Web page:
Friday 31 May 2019

No internet, too much RAM?

A week and a half ago, I was just leaving Tense Towers to have my van sign-written, when a call came through from a customer who was having trouble with his internet service. Being in a remote location, the customer's home and a self-catering cottage are served by satellite broadband, and both properties were sans internet. The customer enquired as to whether the satellite was ok, to which I could only reply that if it wasn't, then my phone would be red hot, which it was not. As the van was going to be off the road for most of the day, I could only offer to attend as soon as I could later that afternoon.

Whilst waiting, I busied myself with a some shopping tasks in town, had a brief meet-up with Sian from Life on a Small Island (over a pot of tea), and then busied myself with office work through the screen of my mobile phone. I contacted the service provider, who looked at the stats and reckoned that everything had been working normally, until both systems suddenly went off line late on the previous evening. The inference was that there had been a power outage.

I was fairly certain that, if that had been the case, the customer would've mentioned it during our phone call, so lack of electricity was removed as a suspect.

I mulled and mused, pondered and postulated, but all I could think of were two very unlikely scenarios:

1. Dish 1, the older of the two installations, had become detached from its mounting and bludgeoned into Dish 2, rendering them both unserviceable;

2. A windblown sheet of wet silage wrap had become entangled around both dishes, blocking the signal.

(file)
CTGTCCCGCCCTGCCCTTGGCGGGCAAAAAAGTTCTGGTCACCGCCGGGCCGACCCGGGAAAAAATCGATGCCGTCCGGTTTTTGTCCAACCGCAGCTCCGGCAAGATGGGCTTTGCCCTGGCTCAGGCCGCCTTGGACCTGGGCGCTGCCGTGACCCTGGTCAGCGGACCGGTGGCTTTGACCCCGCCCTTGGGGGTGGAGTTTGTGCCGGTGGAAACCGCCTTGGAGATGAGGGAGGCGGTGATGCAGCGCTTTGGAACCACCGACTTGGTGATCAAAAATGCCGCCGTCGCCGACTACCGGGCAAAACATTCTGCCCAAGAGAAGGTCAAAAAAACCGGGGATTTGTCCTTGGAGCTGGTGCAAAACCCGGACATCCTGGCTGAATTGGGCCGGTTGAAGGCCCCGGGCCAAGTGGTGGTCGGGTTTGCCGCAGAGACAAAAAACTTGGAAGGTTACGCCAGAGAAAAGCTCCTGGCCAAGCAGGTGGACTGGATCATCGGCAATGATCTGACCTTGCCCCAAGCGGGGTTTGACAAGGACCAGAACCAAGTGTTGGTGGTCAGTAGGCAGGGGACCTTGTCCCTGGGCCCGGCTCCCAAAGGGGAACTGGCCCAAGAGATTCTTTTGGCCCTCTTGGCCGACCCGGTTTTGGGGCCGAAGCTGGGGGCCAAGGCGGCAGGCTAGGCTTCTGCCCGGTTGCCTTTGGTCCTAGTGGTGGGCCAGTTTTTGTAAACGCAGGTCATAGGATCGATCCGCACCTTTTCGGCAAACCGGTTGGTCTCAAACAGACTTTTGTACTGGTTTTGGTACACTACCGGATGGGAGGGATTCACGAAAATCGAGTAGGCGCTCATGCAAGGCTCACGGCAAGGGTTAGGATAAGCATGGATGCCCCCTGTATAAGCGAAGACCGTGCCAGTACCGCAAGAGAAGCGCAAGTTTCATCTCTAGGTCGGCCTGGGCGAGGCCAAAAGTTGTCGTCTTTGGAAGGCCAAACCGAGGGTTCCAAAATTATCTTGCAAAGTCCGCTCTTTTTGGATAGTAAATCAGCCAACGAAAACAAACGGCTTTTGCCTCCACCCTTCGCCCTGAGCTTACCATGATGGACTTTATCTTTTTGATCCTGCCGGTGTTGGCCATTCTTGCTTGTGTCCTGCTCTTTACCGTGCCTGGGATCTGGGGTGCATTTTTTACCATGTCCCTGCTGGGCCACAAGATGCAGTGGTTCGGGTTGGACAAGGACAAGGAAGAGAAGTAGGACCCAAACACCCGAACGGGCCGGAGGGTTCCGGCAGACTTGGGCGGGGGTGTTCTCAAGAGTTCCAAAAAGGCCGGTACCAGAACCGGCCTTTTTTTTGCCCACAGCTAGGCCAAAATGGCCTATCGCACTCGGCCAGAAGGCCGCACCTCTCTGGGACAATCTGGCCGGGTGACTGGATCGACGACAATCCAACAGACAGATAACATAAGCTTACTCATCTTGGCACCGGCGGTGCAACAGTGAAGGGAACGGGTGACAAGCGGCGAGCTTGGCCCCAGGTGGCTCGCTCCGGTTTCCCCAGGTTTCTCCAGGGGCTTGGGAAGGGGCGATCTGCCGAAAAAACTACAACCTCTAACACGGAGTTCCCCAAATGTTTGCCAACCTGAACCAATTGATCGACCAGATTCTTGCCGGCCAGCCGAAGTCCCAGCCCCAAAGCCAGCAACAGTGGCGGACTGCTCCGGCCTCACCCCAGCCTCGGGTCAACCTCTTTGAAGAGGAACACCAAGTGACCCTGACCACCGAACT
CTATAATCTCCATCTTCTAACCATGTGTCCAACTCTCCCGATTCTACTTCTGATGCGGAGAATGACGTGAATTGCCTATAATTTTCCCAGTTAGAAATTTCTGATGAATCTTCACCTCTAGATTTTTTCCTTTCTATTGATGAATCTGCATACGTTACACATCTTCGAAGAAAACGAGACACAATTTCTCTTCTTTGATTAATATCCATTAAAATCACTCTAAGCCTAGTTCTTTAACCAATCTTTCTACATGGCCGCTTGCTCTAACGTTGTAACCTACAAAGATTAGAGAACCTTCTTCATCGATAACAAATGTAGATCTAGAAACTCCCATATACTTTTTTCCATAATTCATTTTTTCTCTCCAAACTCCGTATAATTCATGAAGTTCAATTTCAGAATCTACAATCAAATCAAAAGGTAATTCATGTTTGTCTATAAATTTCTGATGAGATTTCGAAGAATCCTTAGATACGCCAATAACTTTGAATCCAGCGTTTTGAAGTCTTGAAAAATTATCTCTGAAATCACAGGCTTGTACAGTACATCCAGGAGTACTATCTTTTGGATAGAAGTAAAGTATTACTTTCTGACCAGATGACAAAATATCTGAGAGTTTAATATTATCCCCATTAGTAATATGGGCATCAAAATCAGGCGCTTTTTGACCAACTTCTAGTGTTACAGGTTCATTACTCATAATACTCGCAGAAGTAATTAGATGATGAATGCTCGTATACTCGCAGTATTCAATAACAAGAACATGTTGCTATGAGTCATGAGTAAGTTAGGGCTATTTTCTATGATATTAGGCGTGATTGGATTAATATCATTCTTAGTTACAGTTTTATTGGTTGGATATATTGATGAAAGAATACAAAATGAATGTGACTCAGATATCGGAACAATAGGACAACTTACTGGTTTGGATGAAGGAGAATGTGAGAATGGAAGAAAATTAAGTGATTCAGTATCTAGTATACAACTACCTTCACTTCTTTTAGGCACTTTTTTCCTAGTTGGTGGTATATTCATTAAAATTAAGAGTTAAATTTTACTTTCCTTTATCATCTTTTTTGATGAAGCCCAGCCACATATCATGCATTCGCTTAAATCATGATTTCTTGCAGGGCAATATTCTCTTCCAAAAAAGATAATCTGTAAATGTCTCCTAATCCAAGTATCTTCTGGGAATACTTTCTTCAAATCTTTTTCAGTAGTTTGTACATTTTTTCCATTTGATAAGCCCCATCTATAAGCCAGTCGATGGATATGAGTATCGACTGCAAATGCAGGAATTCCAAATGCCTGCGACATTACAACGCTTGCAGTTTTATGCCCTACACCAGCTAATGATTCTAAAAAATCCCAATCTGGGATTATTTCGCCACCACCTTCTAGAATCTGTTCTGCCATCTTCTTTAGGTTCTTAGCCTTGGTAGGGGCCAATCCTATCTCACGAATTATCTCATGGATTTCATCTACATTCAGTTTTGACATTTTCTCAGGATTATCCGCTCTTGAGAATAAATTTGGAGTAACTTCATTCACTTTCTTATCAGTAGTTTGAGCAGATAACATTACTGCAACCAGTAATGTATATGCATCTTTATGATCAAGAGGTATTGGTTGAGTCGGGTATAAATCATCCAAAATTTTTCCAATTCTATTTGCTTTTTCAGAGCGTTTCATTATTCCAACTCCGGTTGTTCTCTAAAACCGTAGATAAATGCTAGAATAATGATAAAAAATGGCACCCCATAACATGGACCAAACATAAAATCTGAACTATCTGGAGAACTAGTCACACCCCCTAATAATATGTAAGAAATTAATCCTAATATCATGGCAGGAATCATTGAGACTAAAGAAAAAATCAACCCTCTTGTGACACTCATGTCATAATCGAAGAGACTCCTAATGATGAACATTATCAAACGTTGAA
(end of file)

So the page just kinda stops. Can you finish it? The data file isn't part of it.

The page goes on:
But for either of these scenarios to be remotely feasible, there would need to have been much more meteorology experienced on the night in question. So what the heck could be causing two separate properties, with dishes co-located side by side, to have the same fault at the same time?

As you can see, the dishes are mounted low down and sheltered by a wall, to give them some respite from the westerlies which come roaring in off the unforgiving Atlantic Ocean.

By late afternoon, when I finally managed to visit the site, the customer had figured out the cause, just leaving me the simple task of dish re-alignment. The previous day, eight male sheep had escaped from a nearby field, chomped their way through several gardens' worth of Daffodils and blundered by the broadband dishes. What the actual flock?!

How was that not on my list of possibilities?

Sunday 19 May 2019

Everlasting reprise

Our Lass was keen to catch up with some wildlife highlights from the week, so on a very different morning weatherwise, we headed to Kirkwall and then Yesnaby.

The Woodchat Shrike was still in the same place in some bushes on an industrial estate, still hoovering up invertebrates from the neighbouring paddock.

Over on the west coast, it was a very different day from my previous visit. The sunshine and a brisk easterly wind having been replaced with thick grey cloud, no breeze to speak of and a slight drizzle. Undeterred, we set of south along the clifftop path.

Almost a sea stack!

Mountain Everlasting

Heath (?) Milkwort

Mountain Everlasting

"Stop p*ssing about taking photos of primroses!"

Discarded or predated eggshell from a Great Black-backed Gull, or perhaps a Razorbill

Yesnaby Castle

Saturday 18 May 2019

The one where Tense comes out